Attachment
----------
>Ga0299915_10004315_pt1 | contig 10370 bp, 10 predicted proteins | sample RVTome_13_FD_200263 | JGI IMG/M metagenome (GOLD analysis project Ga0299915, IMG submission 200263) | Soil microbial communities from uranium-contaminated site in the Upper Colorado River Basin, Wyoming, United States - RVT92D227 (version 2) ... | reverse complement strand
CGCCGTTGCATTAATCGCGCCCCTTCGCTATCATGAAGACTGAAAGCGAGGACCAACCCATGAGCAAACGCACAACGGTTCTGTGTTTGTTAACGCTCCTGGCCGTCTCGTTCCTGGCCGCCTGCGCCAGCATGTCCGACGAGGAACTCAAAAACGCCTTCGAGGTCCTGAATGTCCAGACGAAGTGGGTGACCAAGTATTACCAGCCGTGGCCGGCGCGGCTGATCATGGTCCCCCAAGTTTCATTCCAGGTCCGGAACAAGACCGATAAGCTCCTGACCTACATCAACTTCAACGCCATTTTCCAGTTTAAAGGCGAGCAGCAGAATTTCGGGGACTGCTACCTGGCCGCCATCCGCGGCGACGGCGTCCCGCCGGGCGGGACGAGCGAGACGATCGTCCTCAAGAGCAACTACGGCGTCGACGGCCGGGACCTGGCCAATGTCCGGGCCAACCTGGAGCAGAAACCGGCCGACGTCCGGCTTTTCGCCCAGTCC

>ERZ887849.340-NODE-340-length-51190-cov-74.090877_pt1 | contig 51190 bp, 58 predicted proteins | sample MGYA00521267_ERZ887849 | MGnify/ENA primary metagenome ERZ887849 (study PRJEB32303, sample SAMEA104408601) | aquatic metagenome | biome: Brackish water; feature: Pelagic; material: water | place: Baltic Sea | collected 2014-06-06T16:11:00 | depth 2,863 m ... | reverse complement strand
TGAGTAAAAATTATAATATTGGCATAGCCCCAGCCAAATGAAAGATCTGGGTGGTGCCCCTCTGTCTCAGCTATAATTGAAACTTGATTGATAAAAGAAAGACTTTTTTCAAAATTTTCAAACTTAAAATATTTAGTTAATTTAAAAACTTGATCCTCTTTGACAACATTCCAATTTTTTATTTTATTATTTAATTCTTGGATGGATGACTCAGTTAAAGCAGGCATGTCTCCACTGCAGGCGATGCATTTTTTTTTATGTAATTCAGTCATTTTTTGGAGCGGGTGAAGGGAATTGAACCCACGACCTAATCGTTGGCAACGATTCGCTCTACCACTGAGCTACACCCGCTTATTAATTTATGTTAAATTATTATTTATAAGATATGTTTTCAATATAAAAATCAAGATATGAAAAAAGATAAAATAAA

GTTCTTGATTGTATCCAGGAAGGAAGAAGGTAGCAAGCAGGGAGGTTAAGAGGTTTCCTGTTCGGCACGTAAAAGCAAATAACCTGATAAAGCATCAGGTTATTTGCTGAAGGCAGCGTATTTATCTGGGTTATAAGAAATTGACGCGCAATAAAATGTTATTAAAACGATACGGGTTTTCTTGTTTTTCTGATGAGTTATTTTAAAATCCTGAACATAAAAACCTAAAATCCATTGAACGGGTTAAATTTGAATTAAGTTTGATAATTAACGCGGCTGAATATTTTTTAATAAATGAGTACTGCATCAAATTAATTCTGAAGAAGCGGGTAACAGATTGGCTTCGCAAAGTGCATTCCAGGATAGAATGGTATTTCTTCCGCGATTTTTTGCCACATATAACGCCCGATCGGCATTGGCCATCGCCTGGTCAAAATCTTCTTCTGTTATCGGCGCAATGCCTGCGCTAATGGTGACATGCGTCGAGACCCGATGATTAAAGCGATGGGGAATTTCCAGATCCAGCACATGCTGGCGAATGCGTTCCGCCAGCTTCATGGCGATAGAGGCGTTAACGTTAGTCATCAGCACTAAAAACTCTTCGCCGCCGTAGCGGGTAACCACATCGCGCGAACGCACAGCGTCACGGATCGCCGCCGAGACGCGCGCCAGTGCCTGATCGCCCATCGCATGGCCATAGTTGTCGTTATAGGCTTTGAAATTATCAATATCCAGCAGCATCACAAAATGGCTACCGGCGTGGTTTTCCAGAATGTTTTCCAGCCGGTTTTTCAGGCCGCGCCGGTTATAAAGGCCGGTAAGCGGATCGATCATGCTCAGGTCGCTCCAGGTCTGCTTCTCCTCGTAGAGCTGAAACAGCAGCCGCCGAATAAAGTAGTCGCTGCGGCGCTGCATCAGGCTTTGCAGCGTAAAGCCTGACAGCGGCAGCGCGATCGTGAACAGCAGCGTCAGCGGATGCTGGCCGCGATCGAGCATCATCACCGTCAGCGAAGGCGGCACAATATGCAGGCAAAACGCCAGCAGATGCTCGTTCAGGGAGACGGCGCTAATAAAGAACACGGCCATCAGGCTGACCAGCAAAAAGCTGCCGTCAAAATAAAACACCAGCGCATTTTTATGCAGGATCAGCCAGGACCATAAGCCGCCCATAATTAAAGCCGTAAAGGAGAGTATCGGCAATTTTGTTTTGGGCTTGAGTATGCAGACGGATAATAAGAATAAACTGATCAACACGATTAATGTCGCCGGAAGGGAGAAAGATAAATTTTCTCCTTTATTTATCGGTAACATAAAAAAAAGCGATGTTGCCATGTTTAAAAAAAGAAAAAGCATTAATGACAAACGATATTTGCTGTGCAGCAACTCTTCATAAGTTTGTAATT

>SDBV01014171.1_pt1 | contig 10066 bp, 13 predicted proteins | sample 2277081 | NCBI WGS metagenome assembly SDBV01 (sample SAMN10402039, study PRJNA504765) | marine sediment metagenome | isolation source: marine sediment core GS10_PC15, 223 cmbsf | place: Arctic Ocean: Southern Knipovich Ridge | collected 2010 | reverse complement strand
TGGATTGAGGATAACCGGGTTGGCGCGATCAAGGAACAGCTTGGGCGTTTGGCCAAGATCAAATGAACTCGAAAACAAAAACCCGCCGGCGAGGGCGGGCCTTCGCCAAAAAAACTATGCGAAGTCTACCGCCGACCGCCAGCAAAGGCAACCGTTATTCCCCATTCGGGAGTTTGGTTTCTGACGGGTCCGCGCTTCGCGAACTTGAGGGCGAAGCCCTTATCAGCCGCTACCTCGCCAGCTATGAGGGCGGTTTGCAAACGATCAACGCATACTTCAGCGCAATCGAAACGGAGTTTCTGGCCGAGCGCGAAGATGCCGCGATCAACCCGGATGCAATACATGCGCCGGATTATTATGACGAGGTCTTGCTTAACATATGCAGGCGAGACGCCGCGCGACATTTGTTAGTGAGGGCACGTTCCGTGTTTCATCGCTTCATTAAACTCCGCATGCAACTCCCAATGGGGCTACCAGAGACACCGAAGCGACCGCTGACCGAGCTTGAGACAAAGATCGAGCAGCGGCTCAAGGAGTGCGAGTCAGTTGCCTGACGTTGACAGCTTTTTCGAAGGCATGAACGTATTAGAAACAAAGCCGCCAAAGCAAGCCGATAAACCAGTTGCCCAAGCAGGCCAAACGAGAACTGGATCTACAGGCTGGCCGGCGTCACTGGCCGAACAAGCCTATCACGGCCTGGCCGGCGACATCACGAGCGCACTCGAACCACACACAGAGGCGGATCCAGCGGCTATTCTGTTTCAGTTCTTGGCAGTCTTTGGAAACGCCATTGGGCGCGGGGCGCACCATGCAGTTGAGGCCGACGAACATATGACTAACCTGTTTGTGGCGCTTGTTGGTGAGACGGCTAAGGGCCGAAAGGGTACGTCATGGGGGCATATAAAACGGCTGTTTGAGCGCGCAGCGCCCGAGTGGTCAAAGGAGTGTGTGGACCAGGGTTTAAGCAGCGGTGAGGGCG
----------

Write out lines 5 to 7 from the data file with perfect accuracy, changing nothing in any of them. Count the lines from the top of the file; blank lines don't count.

GTTCTTGATTGTATCCAGGAAGGAAGAAGGTAGCAAGCAGGGAGGTTAAGAGGTTTCCTGTTCGGCACGTAAAAGCAAATAACCTGATAAAGCATCAGGTTATTTGCTGAAGGCAGCGTATTTATCTGGGTTATAAGAAATTGACGCGCAATAAAATGTTATTAAAACGATACGGGTTTTCTTGTTTTTCTGATGAGTTATTTTAAAATCCTGAACATAAAAACCTAAAATCCATTGAACGGGTTAAATTTGAATTAAGTTTGATAATTAACGCGGCTGAATATTTTTTAATAAATGAGTACTGCATCAAATTAATTCTGAAGAAGCGGGTAACAGATTGGCTTCGCAAAGTGCATTCCAGGATAGAATGGTATTTCTTCCGCGATTTTTTGCCACATATAACGCCCGATCGGCATTGGCCATCGCCTGGTCAAAATCTTCTTCTGTTATCGGCGCAATGCCTGCGCTAATGGTGACATGCGTCGAGACCCGATGATTAAAGCGATGGGGAATTTCCAGATCCAGCACATGCTGGCGAATGCGTTCCGCCAGCTTCATGGCGATAGAGGCGTTAACGTTAGTCATCAGCACTAAAAACTCTTCGCCGCCGTAGCGGGTAACCACATCGCGCGAACGCACAGCGTCACGGATCGCCGCCGAGACGCGCGCCAGTGCCTGATCGCCCATCGCATGGCCATAGTTGTCGTTATAGGCTTTGAAATTATCAATATCCAGCAGCATCACAAAATGGCTACCGGCGTGGTTTTCCAGAATGTTTTCCAGCCGGTTTTTCAGGCCGCGCCGGTTATAAAGGCCGGTAAGCGGATCGATCATGCTCAGGTCGCTCCAGGTCTGCTTCTCCTCGTAGAGCTGAAACAGCAGCCGCCGAATAAAGTAGTCGCTGCGGCGCTGCATCAGGCTTTGCAGCGTAAAGCCTGACAGCGGCAGCGCGATCGTGAACAGCAGCGTCAGCGGATGCTGGCCGCGATCGAGCATCATCACCGTCAGCGAAGGCGGCACAATATGCAGGCAAAACGCCAGCAGATGCTCGTTCAGGGAGACGGCGCTAATAAAGAACACGGCCATCAGGCTGACCAGCAAAAAGCTGCCGTCAAAATAAAACACCAGCGCATTTTTATGCAGGATCAGCCAGGACCATAAGCCGCCCATAATTAAAGCCGTAAAGGAGAGTATCGGCAATTTTGTTTTGGGCTTGAGTATGCAGACGGATAATAAGAATAAACTGATCAACACGATTAATGTCGCCGGAAGGGAGAAAGATAAATTTTCTCCTTTATTTATCGGTAACATAAAAAAAAGCGATGTTGCCATGTTTAAAAAAAGAAAAAGCATTAATGACAAACGATATTTGCTGTGCAGCAACTCTTCATAAGTTTGTAATT

>SDBV01014171.1_pt1 | contig 10066 bp, 13 predicted proteins | sample 2277081 | NCBI WGS metagenome assembly SDBV01 (sample SAMN10402039, study PRJNA504765) | marine sediment metagenome | isolation source: marine sediment core GS10_PC15, 223 cmbsf | place: Arctic Ocean: Southern Knipovich Ridge | collected 2010 | reverse complement strand
TGGATTGAGGATAACCGGGTTGGCGCGATCAAGGAACAGCTTGGGCGTTTGGCCAAGATCAAATGAACTCGAAAACAAAAACCCGCCGGCGAGGGCGGGCCTTCGCCAAAAAAACTATGCGAAGTCTACCGCCGACCGCCAGCAAAGGCAACCGTTATTCCCCATTCGGGAGTTTGGTTTCTGACGGGTCCGCGCTTCGCGAACTTGAGGGCGAAGCCCTTATCAGCCGCTACCTCGCCAGCTATGAGGGCGGTTTGCAAACGATCAACGCATACTTCAGCGCAATCGAAACGGAGTTTCTGGCCGAGCGCGAAGATGCCGCGATCAACCCGGATGCAATACATGCGCCGGATTATTATGACGAGGTCTTGCTTAACATATGCAGGCGAGACGCCGCGCGACATTTGTTAGTGAGGGCACGTTCCGTGTTTCATCGCTTCATTAAACTCCGCATGCAACTCCCAATGGGGCTACCAGAGACACCGAAGCGACCGCTGACCGAGCTTGAGACAAAGATCGAGCAGCGGCTCAAGGAGTGCGAGTCAGTTGCCTGACGTTGACAGCTTTTTCGAAGGCATGAACGTATTAGAAACAAAGCCGCCAAAGCAAGCCGATAAACCAGTTGCCCAAGCAGGCCAAACGAGAACTGGATCTACAGGCTGGCCGGCGTCACTGGCCGAACAAGCCTATCACGGCCTGGCCGGCGACATCACGAGCGCACTCGAACCACACACAGAGGCGGATCCAGCGGCTATTCTGTTTCAGTTCTTGGCAGTCTTTGGAAACGCCATTGGGCGCGGGGCGCACCATGCAGTTGAGGCCGACGAACATATGACTAACCTGTTTGTGGCGCTTGTTGGTGAGACGGCTAAGGGCCGAAAGGGTACGTCATGGGGGCATATAAAACGGCTGTTTGAGCGCGCAGCGCCCGAGTGGTCAAAGGAGTGTGTGGACCAGGGTTTAAGCAGCGGTGAGGGCG